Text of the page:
Birth weight pattern and factors affecting birth weight in urban areas of South-Western Ethiopia

Authors

Abstract

Abstract: A community-based cross-sectional study of birth-weight was carried out in 30 villages of Jimma Zone, to determine the pattern of birth weight, its relationship with ante-natal care, and the influencing factors in birth-weight. A total of 537 mother-newborn pairs were included in the study revealing an overall low birth weight rate of 10.6%. About 72% of the mothers were booked for ante-natal care during the current pregnancy, and 332 (86%) of the deliveries were attended by trained personnel, including trained traditional birth attendants. Mean birth-weight for both sexes was 3,202 grams; and there was no statistically significant difference between the sexes (P>0.05). Higher mean birth weight was observed for newborns whose mothers attended ante-natal clinic and whose births were attended by trained personnel than those mothers without ante-natal care and unattended by trained personnel (P<0.05). Low birth weight was associated with being single, poor, without ante-natal care and not attended by trained personnel during delivery. Efforts to increase the utilization of ante-natal care services is recommended to minimize the risk of low birth-weight as it will help the timely correction of factors predicting low birth weight. [Ethiop. J. Health Dev. 1998;12(1):33-37]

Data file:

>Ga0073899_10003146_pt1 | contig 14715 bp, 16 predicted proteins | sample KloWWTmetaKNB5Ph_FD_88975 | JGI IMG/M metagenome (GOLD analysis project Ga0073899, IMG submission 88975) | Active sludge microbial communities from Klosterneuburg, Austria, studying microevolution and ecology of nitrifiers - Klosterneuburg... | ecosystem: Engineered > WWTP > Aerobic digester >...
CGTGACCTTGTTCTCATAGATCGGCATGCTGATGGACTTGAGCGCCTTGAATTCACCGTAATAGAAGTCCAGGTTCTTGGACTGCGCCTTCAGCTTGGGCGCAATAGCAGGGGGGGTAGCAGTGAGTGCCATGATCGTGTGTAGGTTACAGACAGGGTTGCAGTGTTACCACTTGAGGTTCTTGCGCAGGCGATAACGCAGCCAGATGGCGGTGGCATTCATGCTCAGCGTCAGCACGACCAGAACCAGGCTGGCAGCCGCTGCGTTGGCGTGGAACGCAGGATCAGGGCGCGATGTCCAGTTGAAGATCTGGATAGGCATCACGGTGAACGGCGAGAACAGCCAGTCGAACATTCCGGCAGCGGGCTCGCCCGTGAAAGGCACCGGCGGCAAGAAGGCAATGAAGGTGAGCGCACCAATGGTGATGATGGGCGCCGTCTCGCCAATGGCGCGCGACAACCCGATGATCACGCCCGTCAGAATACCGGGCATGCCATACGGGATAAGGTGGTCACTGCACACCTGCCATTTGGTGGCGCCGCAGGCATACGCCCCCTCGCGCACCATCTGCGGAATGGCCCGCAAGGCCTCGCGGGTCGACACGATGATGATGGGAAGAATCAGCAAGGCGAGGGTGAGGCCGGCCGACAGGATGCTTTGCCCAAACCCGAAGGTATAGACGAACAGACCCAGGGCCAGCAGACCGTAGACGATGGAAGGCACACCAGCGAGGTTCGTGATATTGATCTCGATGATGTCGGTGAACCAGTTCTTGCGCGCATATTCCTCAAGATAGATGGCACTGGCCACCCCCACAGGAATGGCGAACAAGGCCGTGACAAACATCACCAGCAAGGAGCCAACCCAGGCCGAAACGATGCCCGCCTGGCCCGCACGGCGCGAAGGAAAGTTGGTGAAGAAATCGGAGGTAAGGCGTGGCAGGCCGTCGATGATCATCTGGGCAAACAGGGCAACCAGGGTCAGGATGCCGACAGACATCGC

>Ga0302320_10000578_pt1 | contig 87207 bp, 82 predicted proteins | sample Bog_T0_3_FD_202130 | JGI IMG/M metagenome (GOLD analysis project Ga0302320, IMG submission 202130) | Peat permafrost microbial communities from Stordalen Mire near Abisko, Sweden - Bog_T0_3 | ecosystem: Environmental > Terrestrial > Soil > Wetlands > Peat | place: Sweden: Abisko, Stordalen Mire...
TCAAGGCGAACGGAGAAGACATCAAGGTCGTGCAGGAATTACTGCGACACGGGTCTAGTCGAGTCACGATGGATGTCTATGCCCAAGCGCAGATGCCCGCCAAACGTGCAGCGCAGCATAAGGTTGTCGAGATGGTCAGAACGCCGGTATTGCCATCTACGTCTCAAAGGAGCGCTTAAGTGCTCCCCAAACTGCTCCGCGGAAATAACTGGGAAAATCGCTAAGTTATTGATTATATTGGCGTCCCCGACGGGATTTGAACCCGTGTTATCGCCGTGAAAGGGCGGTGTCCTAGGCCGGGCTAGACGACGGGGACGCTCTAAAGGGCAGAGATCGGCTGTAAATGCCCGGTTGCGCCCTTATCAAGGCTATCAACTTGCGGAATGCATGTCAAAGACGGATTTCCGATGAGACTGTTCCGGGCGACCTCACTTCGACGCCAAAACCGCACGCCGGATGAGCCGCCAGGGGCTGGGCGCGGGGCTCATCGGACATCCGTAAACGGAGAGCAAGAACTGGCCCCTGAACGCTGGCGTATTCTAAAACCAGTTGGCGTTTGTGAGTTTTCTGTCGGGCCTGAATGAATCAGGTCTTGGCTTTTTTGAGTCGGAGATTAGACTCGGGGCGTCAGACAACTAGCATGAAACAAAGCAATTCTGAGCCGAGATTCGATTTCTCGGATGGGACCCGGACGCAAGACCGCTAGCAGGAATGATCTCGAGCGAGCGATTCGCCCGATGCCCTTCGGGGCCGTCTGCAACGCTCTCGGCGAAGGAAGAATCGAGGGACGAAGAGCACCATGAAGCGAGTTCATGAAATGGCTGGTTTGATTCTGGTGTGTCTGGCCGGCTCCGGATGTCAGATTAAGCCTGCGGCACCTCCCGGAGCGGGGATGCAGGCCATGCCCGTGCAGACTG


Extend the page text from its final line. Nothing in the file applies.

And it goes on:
Published

2017-03-17

How to Cite

T/Mariam, S., & Ali, A. (2017). Birth weight pattern and factors affecting birth weight in urban areas of South-Western Ethiopia. The Ethiopian Journal of Health Development, 12(1). Retrieved from https://ejhd.org/index.php/ejhd/article/view/932

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